Method to delegate OAuth2 resource authorization to agents of authorized application clients
Publication Date: 2014-May-29
The IP.com Prior Art Database
A method to delegate OAuth2 resource authorization to agents of authorized application clients is disclosed.
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Method to delegate OAuth 2 resource authorization to agents of authorized application clients
Disclosed is a method to delegate OAuth2 resource authorization to agents of authorized application clients.
A trust relationship is utilized to support a scenario whereby trust is propagated beyond a single client. It is a way to leverage the OAuth2 security protocol (which provides an access token to endorse a user's identity and credentials) while extending the trust model to allow the user to not only grant a provider the authority to trust a client, but also to authorize a provider to extend that trust to agents of the client.
The OAuth2 security protocol gives a user the ability to grant a service provider the authority to provide an access token to a third-party client, thereby providing a solution that allows users to grant third-party access to their protected web resources without sharing their passwords. Instead of sharing a password, the user grants a service provider the authority to issue an access token which provides access to the user's protected resources that are stored with the service provider. The user gives this authorization token to the client, which the client uses to access the user's protected resources.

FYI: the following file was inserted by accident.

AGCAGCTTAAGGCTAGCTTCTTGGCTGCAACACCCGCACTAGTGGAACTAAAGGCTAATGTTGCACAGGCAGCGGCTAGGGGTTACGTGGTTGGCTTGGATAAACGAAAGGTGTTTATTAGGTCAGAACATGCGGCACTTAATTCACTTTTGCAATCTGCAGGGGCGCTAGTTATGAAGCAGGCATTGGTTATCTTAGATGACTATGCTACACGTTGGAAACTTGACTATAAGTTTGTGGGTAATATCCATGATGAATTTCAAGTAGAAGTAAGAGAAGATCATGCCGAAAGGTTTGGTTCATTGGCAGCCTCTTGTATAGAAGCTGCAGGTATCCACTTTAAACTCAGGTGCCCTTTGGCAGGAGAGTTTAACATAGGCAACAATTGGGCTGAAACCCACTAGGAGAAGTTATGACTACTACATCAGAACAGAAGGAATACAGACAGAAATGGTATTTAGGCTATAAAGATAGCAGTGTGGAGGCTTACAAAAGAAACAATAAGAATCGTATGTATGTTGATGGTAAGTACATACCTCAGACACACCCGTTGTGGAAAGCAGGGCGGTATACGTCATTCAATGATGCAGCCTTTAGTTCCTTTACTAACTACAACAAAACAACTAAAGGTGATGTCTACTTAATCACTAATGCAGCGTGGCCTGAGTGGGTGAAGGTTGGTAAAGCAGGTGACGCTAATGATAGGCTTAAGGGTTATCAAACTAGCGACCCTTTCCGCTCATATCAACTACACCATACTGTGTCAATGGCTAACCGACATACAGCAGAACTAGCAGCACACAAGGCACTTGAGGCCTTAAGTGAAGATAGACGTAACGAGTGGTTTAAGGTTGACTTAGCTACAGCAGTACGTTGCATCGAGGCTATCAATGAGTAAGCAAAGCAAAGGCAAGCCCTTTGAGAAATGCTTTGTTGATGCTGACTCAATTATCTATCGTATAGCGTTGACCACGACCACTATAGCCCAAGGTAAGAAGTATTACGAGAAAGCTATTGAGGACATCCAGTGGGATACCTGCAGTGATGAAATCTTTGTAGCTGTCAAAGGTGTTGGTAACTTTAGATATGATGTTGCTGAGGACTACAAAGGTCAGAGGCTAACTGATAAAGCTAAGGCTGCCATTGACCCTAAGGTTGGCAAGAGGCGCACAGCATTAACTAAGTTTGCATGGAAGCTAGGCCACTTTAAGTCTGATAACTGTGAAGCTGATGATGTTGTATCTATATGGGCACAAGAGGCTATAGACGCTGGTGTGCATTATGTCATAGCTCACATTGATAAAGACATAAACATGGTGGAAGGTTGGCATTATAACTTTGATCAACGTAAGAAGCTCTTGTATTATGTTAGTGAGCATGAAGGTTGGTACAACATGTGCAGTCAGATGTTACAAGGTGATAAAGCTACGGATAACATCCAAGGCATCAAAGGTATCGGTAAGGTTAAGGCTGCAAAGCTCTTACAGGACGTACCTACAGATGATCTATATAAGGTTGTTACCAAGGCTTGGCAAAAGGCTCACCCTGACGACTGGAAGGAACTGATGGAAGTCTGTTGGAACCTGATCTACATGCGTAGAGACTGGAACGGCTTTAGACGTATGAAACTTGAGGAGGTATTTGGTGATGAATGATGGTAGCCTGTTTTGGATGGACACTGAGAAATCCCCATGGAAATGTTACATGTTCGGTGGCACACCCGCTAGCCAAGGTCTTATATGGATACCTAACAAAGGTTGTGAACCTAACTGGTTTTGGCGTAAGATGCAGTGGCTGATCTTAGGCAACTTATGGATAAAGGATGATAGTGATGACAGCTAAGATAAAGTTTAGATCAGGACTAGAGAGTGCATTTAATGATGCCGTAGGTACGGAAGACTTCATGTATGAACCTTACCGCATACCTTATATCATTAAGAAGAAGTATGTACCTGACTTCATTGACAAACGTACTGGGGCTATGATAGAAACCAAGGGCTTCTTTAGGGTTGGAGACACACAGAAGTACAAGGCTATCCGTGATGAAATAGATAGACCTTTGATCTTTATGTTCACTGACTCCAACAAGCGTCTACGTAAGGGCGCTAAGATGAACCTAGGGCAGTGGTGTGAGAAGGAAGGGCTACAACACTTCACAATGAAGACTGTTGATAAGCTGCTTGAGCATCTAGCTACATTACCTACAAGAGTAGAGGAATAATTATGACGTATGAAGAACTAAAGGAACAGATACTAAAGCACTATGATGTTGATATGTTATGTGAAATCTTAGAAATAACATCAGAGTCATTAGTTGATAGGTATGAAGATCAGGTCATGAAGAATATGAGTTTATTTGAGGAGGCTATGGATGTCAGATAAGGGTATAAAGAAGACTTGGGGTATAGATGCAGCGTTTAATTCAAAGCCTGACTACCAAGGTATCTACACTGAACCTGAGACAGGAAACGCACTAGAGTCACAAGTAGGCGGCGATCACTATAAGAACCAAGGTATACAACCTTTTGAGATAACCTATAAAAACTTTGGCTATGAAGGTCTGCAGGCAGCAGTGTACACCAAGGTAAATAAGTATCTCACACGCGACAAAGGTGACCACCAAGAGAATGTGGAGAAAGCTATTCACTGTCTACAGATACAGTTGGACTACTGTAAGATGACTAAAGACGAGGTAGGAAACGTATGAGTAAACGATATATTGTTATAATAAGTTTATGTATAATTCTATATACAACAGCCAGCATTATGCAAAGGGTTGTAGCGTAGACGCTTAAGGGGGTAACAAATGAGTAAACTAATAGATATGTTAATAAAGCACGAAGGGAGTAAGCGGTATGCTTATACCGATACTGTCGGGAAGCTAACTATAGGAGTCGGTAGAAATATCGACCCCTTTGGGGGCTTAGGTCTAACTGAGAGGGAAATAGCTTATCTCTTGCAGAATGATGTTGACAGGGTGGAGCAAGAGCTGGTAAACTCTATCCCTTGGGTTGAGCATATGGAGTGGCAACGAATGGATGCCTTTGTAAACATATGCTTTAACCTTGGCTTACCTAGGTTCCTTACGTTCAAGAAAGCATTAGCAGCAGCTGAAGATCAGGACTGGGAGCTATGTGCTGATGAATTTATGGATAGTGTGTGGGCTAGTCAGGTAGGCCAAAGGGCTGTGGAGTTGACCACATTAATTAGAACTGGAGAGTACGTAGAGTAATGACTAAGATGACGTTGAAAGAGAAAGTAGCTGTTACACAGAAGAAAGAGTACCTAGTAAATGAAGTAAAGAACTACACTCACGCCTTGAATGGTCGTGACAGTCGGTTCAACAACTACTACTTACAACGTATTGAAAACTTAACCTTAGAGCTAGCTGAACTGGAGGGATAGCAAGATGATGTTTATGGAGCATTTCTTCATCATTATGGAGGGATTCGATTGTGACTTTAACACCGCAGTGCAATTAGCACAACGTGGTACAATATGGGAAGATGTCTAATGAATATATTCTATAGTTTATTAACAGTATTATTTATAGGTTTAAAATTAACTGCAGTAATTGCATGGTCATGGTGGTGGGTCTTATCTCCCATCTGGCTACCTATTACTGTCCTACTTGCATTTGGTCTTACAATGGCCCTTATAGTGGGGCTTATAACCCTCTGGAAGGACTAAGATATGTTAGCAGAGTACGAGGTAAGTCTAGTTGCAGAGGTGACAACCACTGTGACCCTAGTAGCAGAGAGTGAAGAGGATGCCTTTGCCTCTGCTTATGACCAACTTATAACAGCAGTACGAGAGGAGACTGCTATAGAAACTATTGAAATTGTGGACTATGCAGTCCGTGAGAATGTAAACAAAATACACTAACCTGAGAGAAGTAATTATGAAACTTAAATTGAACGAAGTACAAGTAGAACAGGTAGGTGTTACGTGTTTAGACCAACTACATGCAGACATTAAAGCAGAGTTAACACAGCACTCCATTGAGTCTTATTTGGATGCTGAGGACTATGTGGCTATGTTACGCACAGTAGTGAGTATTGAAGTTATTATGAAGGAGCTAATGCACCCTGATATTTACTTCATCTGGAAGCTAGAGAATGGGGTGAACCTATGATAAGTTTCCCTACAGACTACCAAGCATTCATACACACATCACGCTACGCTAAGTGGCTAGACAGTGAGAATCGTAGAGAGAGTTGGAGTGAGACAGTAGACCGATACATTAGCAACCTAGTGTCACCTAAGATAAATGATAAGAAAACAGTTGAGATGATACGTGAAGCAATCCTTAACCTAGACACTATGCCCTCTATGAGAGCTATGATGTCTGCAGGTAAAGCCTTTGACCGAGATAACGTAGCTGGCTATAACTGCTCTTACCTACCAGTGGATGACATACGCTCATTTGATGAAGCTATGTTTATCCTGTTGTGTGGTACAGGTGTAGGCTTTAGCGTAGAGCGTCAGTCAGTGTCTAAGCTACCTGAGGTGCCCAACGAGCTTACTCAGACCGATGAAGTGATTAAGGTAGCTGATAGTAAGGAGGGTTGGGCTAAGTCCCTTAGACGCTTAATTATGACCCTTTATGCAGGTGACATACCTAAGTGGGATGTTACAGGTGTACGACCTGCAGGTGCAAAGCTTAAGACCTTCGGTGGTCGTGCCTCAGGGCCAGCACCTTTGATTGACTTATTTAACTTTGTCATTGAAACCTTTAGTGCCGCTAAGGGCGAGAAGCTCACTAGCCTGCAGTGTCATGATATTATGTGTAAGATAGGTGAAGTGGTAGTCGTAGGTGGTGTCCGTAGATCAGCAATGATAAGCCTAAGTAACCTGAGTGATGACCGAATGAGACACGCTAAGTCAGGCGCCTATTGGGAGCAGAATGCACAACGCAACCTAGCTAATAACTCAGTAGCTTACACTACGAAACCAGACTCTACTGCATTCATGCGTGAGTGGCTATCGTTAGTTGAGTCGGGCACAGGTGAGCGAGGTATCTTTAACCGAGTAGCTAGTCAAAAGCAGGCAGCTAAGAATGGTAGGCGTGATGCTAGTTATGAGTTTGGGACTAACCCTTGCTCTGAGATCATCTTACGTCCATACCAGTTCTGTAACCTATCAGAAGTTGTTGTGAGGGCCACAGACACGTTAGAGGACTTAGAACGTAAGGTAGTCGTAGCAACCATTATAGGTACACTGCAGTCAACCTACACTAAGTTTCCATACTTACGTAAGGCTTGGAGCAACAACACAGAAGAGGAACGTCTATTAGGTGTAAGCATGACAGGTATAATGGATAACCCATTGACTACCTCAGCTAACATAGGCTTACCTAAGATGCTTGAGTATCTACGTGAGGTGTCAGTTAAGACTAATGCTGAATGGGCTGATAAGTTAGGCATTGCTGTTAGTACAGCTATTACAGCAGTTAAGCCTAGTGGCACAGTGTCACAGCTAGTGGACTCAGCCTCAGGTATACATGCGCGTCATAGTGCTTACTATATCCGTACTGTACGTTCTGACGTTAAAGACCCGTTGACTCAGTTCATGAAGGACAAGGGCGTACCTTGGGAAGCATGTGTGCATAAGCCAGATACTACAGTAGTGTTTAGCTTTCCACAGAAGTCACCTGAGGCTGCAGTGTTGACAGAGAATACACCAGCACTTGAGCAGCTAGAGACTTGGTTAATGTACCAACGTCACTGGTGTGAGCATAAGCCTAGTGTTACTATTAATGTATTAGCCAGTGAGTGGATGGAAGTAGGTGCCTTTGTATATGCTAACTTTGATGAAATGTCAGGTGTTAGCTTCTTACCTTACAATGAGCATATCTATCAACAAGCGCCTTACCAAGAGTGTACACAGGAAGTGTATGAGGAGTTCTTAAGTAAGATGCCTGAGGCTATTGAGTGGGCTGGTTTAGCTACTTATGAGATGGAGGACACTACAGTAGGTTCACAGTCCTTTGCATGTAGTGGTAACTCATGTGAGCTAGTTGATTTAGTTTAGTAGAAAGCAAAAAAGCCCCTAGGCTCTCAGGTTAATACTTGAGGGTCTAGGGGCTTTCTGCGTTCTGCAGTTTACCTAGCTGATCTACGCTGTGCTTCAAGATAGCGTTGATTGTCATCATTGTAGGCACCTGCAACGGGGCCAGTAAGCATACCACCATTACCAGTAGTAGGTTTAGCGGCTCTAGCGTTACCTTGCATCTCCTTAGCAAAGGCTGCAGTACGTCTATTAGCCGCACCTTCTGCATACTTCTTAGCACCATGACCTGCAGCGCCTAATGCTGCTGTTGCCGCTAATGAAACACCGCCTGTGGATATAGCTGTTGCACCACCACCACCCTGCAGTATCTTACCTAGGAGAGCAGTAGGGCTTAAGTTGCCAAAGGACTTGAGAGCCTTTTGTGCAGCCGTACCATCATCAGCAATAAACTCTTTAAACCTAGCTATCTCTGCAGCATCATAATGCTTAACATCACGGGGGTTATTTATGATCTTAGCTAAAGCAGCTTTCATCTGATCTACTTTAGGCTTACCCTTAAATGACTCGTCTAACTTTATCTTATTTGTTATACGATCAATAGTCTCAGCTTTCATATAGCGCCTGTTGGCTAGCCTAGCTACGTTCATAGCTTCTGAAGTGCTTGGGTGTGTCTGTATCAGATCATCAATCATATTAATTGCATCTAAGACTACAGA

The existing OAuth2 protocol allows only the third-party client access to the protected resources. The disclosed method proposes extending the OAuth2 model beyond the client as the only third party and to include third-parties to the client itself, thereby allowing them use the protected resources on the client's behalf.
The OAuth2 authorization protocol standard, lets a user give a service client access to selected protected resources of a resource provider based on trust relationship.
The following example is a typical usage scenario of the OAuth2 protocol:
A user keeps photos at a social networking provider and wants to print out a few copies on one of his many photos. The user authorizes a photo print shop access to the specific photo at the social networking site. Using OAuth2 protocol, the user does not need to reveal his social network user id and password to the photo print shop and can authorize the print photo shop access to the exact photo and nothing more.
The proposed extension would let the user give the service (the social networking site) the ability to grant the client (the photo shop) privileges to access the user's resources and would additionally allow the client (the photo shop) the ability to authorize an associated contractor (a framing shop or a photo-retouching specialist, for example) to use the protected resource(s) on the client's behalf. The proposed extension allows the client to grant a third-party agent access to the user's protected resources.
The scope of the access privilege extends beyond the client and includes any users who the client authorizes to act as agents on the client's behalf. Not only is the client granted the authority to access the user resources, but the clien...